28. 28. Effects of Price Changes …. on Individual Demand for Milk Price 5. Draw demand curve for MILK using demandof MILK schedule A \$2.50 Individual Demand Schedule for MILK Price (\$) Quantity (units) B \$2.50 2 \$2 \$2 10 \$1 15 \$1 D Individual Demand Curve Milk (cartons) 2 10 15 28
29. 29. Effects of Price Changes ….on Individual Demand for Milk Price of MILK A Increase in price = \$2.50 Movement up demand curve Decrease in price = Movement down demand curve \$2 B \$1 D Milk (cartons) 2 10 15 29
30. 30. Income Consumption Curve This joins up the utility maximizing points as income changes, while holding all prices constant. 30
31. 31. Effects of Income Changes …. on Consumer Choice Assume: PC = \$2, PF = \$1, I = \$10, \$20, \$30 Clothing (units) 1. Income increases: Budget line shifts I=\$30 outwards in a parallel manner 2. One utility-maximisation point per budget line I=\$20 3. Trace utility- maximising basket D at each income level U3 to get IncomeI=\$10 U2 consumption curve (ICC) B A U1 Food (units) 31
32. 32. Effects of Income Changes …. on Individual Demand for Food 4.Derive demand schedule for FOOD Clothing (units) Using ICC I=\$30 Individual Demand Schedule for FOOD Price (\$) Quantity (units) I=\$20 (fixed) \$1.00 4 7 D U3 \$1.00 10 5 B U2 \$1.00 16I=\$10 3 A U1 4 10 16 Food (units) 32
33. 33. Effects of Income Changes …. on Individual Demand for Food 5. Draw demand curve for FOOD using Price of demand schedule food Individual Demand Schedule for FOOD Price (\$) Quantity (fixed) (units) A B D\$1.00 \$1.00 4 \$1.00 10 \$1.00 16 D3 D2 D1 4 10 16 Food (units) 33
34. 34. Effects of Income Changes …. on Individual Demand for Food Price of food Increase in income = Shift to the right by demand curve Decrease in income = Shift to the left by A B D demand curve\$1.00 D3 D2 D1 4 10 16 Food (units) 34
35. 35. Normal goods Steak(units)  Consumer wants more steak as income increases: Steak is a normal good  Consumer also wants ICC more designer clothes as C 15 income increases: 10 U3 Designer clothes are B U2 normal goods 5 A  Normal good: You buy U1 more when your income increases. 4 10 16 Designer clothes (units) 35
36. 36. Inferior goods Steak Between A & B:(units)  Both steak & hamburger are normal goods. You buy more of both as your income increases. C 15 Between B & C: U3  Steak is still a normal good.  Hamburgers become an B inferior good – consumer wants 9 less hamburgers (106) as income increases. U2 5  ICC: A U1  upward-sloping between A & Hamburger B, backward-bending 4 6 10 (units) between B & C. 36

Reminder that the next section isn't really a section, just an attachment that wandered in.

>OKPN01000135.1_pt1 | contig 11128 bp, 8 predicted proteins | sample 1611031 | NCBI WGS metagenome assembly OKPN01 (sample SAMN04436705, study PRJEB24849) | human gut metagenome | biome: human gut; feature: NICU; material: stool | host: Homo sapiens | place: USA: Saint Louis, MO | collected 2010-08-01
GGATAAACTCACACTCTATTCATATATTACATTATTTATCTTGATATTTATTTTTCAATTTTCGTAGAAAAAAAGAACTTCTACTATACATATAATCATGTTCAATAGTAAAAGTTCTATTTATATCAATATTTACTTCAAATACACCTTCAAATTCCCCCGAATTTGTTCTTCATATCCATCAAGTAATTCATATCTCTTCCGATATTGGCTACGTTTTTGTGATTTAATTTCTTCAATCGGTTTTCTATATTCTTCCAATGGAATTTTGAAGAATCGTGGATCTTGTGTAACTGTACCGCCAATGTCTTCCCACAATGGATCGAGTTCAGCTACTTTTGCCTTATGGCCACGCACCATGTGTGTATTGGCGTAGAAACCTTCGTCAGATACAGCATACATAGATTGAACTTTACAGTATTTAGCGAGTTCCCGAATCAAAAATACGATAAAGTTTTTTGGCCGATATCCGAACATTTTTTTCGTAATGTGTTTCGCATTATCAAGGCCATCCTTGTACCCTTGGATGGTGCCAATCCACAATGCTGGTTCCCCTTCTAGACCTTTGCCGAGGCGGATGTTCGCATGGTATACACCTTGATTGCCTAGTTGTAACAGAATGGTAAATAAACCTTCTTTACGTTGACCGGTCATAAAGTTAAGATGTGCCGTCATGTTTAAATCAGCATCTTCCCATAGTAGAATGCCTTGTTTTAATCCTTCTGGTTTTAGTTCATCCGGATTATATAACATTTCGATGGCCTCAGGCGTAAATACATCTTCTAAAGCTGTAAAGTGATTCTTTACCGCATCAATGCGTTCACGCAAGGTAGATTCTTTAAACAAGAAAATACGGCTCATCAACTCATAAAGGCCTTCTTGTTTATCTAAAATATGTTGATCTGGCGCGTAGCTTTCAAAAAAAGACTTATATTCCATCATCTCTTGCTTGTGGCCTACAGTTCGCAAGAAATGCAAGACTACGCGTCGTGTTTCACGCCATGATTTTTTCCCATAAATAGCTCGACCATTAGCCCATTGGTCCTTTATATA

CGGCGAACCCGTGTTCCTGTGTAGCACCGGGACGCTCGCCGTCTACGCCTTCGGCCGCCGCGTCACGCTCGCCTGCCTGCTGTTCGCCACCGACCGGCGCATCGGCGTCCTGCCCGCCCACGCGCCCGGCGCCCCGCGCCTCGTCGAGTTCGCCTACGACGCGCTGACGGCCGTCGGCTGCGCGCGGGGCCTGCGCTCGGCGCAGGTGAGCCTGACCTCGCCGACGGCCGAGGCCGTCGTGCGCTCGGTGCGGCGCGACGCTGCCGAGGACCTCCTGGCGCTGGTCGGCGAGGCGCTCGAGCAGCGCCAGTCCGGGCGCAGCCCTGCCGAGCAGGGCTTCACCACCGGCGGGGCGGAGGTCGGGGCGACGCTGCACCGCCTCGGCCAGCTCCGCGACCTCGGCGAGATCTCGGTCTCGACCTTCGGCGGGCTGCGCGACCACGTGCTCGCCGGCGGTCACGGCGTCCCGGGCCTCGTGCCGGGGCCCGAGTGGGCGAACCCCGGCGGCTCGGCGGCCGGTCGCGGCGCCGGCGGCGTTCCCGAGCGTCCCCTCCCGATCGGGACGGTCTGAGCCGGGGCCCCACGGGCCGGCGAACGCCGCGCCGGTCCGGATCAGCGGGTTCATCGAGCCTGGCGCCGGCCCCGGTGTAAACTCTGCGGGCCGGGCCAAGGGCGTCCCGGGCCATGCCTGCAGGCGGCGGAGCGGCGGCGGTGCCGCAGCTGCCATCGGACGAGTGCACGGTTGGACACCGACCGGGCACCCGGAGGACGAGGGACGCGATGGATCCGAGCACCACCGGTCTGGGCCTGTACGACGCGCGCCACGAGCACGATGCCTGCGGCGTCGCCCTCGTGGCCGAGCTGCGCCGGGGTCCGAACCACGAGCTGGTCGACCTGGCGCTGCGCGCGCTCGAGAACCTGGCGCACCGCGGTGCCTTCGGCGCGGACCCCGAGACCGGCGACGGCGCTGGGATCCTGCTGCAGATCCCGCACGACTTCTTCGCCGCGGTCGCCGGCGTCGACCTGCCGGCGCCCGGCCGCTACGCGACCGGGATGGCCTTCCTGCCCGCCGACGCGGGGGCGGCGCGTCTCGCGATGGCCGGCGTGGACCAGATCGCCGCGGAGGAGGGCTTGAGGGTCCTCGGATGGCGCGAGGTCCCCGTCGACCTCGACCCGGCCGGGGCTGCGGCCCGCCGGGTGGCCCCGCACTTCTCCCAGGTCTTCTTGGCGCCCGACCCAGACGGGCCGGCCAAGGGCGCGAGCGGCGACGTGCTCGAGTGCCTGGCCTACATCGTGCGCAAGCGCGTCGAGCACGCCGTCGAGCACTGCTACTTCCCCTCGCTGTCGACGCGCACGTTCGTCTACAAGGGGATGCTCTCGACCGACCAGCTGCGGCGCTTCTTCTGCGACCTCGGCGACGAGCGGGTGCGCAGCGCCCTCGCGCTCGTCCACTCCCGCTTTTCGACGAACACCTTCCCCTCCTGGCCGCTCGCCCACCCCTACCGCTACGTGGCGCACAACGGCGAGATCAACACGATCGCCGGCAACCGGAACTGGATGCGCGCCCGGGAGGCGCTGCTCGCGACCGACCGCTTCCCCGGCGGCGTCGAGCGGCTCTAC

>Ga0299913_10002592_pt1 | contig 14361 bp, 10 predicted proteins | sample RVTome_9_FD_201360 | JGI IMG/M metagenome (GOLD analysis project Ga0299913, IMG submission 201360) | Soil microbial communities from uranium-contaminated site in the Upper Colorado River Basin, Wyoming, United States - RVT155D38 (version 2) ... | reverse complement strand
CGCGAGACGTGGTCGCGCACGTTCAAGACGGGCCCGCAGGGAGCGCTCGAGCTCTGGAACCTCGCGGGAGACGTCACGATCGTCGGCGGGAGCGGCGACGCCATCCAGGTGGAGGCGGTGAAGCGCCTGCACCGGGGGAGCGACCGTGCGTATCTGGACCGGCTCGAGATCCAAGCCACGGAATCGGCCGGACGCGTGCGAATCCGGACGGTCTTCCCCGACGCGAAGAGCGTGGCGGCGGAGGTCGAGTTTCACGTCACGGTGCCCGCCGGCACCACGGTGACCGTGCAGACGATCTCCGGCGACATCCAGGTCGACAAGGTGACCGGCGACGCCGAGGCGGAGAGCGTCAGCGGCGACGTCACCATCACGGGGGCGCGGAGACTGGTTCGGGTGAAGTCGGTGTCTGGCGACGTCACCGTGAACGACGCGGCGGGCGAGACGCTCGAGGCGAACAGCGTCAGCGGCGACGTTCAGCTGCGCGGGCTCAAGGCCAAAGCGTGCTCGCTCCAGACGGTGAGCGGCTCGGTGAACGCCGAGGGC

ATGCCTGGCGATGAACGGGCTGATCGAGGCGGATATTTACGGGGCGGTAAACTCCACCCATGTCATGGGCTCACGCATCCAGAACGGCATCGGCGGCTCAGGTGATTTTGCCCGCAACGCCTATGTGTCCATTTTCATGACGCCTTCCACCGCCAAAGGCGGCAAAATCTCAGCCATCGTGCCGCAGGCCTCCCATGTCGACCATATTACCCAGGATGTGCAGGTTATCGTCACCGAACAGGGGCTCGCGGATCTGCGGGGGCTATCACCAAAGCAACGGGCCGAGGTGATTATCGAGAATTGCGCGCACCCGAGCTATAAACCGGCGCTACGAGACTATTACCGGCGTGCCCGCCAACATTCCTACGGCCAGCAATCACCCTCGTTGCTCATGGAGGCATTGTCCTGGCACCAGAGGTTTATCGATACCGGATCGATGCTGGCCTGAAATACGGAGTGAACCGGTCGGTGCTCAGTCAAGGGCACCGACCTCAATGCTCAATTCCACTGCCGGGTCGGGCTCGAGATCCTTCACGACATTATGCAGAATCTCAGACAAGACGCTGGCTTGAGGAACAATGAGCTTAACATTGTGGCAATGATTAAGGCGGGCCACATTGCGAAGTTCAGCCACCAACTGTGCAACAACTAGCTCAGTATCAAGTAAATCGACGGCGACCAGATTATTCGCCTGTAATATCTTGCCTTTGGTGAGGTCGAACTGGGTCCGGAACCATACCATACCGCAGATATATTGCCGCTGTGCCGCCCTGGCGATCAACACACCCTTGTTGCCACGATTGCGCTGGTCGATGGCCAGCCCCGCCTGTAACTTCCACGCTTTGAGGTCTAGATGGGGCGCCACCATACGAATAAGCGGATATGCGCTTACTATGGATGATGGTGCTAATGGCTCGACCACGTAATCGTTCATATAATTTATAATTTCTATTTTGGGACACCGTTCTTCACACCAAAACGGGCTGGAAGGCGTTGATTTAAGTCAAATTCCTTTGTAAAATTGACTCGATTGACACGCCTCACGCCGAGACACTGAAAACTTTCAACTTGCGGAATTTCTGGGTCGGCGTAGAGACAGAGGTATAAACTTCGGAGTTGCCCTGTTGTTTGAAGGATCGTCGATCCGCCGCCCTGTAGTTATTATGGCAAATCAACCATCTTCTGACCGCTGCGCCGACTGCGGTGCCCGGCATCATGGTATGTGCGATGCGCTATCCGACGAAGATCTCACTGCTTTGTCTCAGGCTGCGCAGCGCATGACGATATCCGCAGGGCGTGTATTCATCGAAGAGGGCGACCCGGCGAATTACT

37. 37. Engel CurvesEngel curves relate the quantity of a good to INCOME.Income 30 (\$ permonth) Engel curves slope 20 upward for normal goods. 10 Steak (units 4 8 12 16 per month) 37
38. 38. Engel CurvesIncome 30 (\$ permonth) Inferior Engel curves are 20 backward bending for inferior goods. Normal 10 Hamburger (units 4 8 12 16 per month) 38
39. 39. Income and Substitution Effects A change in price can be broken down into 2 effects:  Substitution Effect  Income Effect 39
40. 40. Substitution Effect Occurs because the RELATIVE PRICE of a good changes Example: when the price of apples increases, apples become more expensive relative to pears You buy fewer apples but more pears, that is, you SUBSTITUTE pears for apples to keep your UTILITY CONSTANT Definition: The substitution effect is the change in a good’s consumption associated with a change in the RELATIVE PRICE __________________ of the good, with the level of UTILITY CONSTANT ____________________. 40
41. 41. Finding the Substitution Effect Following a price change, move the budget line back until it is just tangent to the original IC. The SUBSTITUTION EFFECT is the movement around the original IC. 41
42. 42. Substitution Effect When Price Falls: Graphical RepresentationClothing Price of food decreases: Budget line rotates (units) outward from L1 to L2. Recall Substitution effect: Change in relative price; Utility constant Change in relative price  Change in slope of original budget line L1 A Utility constant  Stay at original indifference curve U1 D B The substitution is F1E (move from A to D). Substitution U2 effect U1 L1 L2 F1 E F2 Food (units) Total effect 42
43. 43. Income Effect Occurs because consumers experience a change in REAL PURCHASING POWER when price changes Example: when the price of apples increases, your overall ability to purchase goods decreases. Definition: The income effect is the change in a REAL PURCHASING POWER good’s consumption brought about by a change in ___________________________. 43
44. 44. Finding the Income Effect The Income effect is the movement between the ARTIFICIAL optimum used to find the Substitution effect, and the consumer’s new utility maximising position. 44